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Arts Alliance Relaunches

After meager participation, the struggling Alliance for the Performing Arts starts over.

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The Alliance for the Performing Arts, the group that formed in 1999 to study city performance venues and eventually lobbied to build CenterStage, is re-launching after internal deliberations about whether to dissolve.

The task force for determining the group's future, headed by the Richmond Symphony's executive director, David Fisk, recommends beginning anew after evaluating responses to an e-mail survey distributed to members following lackluster attendance at monthly meetings. The questions gauged whether the alliance should close, start with new energy as a performing arts collective or expand into a regional organization that also includes arts groups not focused on performance.

Most respondents were neutral on whether involvement in the longstanding alliance was “valuable for my organization in its current form.” A majority agreed, or strongly agreed, that the alliance remains a valuable proposition and that “membership should be expanded to include other arts and cultural groups,” with museums and galleries most preferred. But the group isn't planning to expand outside the region.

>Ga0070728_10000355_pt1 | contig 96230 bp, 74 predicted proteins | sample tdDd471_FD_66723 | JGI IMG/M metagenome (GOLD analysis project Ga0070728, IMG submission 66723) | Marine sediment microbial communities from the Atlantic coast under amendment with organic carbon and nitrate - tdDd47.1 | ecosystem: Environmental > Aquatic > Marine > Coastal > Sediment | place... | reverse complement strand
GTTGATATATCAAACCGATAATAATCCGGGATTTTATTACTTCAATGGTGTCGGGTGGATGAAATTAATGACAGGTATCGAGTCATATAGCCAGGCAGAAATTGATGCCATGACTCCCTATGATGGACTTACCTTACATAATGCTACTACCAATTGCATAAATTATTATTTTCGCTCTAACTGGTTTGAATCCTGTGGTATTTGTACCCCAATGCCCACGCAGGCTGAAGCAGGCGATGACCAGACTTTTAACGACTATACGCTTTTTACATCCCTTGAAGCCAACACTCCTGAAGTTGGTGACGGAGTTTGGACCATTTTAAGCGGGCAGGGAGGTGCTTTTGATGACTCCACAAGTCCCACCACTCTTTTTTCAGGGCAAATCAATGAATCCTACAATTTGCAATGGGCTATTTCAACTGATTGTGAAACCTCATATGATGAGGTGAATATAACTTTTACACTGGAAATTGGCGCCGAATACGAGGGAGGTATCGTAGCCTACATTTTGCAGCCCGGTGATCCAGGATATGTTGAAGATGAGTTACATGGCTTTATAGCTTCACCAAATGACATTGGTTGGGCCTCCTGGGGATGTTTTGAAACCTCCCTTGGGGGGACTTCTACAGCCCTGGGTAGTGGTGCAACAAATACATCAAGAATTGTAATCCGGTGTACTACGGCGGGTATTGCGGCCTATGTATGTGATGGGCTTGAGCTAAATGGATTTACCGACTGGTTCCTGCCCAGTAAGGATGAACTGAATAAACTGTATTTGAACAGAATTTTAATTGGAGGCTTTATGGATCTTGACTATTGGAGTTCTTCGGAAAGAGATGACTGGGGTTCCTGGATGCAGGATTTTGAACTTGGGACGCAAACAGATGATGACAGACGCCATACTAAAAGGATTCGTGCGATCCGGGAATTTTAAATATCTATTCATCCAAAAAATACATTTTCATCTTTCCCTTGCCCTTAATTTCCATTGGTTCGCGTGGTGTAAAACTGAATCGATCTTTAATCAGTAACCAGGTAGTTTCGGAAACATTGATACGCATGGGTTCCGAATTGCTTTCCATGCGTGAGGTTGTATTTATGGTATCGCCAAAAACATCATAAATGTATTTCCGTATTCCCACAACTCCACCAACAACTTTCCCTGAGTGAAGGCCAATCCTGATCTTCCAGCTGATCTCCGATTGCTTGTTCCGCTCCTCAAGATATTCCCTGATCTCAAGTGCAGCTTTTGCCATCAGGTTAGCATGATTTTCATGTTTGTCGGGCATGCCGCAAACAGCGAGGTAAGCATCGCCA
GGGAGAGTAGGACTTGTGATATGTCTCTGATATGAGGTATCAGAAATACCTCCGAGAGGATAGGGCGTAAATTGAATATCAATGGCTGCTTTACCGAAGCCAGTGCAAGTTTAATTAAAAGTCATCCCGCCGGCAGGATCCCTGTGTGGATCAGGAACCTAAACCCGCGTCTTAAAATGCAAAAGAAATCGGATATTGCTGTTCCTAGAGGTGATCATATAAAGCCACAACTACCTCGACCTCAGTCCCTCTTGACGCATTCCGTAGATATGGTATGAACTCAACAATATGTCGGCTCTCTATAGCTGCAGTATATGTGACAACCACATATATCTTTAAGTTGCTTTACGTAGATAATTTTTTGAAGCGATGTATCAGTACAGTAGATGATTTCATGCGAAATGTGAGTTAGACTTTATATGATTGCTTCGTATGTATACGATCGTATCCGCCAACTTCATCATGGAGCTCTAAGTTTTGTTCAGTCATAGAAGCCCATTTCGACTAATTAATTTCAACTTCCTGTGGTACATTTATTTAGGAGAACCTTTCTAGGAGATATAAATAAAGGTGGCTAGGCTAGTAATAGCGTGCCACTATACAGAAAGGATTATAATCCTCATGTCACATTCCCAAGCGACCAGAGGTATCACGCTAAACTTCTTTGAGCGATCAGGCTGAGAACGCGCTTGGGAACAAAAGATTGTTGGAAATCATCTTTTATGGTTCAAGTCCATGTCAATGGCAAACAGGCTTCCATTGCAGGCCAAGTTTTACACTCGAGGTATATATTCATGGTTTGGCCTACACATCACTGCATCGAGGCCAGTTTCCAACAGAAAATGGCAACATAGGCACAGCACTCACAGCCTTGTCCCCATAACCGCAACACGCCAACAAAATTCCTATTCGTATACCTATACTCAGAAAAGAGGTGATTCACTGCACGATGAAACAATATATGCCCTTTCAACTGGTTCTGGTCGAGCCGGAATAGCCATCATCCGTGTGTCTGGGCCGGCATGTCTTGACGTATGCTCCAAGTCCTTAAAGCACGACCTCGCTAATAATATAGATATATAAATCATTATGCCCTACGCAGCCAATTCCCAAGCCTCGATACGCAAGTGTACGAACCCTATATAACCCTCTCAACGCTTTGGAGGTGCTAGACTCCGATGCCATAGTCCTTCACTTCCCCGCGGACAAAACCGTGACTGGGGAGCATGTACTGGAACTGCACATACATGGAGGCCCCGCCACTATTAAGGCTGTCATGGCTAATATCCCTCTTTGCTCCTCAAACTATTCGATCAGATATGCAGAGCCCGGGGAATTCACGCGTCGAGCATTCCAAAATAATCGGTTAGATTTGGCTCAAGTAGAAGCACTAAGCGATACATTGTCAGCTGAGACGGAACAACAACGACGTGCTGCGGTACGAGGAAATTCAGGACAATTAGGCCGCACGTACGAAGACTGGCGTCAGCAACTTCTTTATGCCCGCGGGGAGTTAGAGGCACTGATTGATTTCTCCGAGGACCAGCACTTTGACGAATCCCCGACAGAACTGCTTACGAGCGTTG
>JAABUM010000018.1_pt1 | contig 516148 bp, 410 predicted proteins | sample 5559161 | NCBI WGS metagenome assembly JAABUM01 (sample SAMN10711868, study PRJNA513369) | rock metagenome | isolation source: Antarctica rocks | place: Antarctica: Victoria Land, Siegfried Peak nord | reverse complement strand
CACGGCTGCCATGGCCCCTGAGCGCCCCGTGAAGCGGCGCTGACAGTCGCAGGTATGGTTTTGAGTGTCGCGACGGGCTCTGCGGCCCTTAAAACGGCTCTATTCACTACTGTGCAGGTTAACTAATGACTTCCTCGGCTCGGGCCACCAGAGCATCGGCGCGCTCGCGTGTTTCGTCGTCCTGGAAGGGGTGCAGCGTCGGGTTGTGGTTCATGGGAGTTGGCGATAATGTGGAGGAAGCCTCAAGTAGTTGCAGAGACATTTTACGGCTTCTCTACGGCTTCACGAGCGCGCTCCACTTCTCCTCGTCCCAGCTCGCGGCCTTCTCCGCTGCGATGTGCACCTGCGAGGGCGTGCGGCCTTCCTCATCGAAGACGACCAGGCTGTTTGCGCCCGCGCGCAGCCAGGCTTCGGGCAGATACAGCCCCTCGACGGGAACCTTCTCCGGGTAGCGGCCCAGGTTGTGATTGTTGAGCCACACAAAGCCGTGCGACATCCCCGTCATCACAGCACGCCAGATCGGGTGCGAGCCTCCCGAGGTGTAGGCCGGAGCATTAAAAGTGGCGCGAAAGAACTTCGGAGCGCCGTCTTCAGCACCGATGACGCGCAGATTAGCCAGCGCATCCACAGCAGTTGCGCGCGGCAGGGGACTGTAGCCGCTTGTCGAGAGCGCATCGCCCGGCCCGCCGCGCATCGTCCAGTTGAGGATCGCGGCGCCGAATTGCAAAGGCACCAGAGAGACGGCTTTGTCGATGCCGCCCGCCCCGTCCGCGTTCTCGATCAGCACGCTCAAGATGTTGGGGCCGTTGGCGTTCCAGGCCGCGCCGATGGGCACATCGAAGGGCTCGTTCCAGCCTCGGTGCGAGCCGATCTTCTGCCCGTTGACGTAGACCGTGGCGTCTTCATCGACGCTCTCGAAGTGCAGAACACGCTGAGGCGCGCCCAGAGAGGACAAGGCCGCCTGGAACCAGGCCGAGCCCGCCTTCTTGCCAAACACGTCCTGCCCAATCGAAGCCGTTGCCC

“We felt there was sufficient work for the performing arts organizations to do together to really be worth focusing on without broadening it and potentially diluting it,” Fisk says.

Fisk's recommendations for the repurposed group include meetings every other month; membership extended to for-profit arts groups and venues; and cooperation between the new alliance and CultureWorks, the area arts advocacy group started a year ago.

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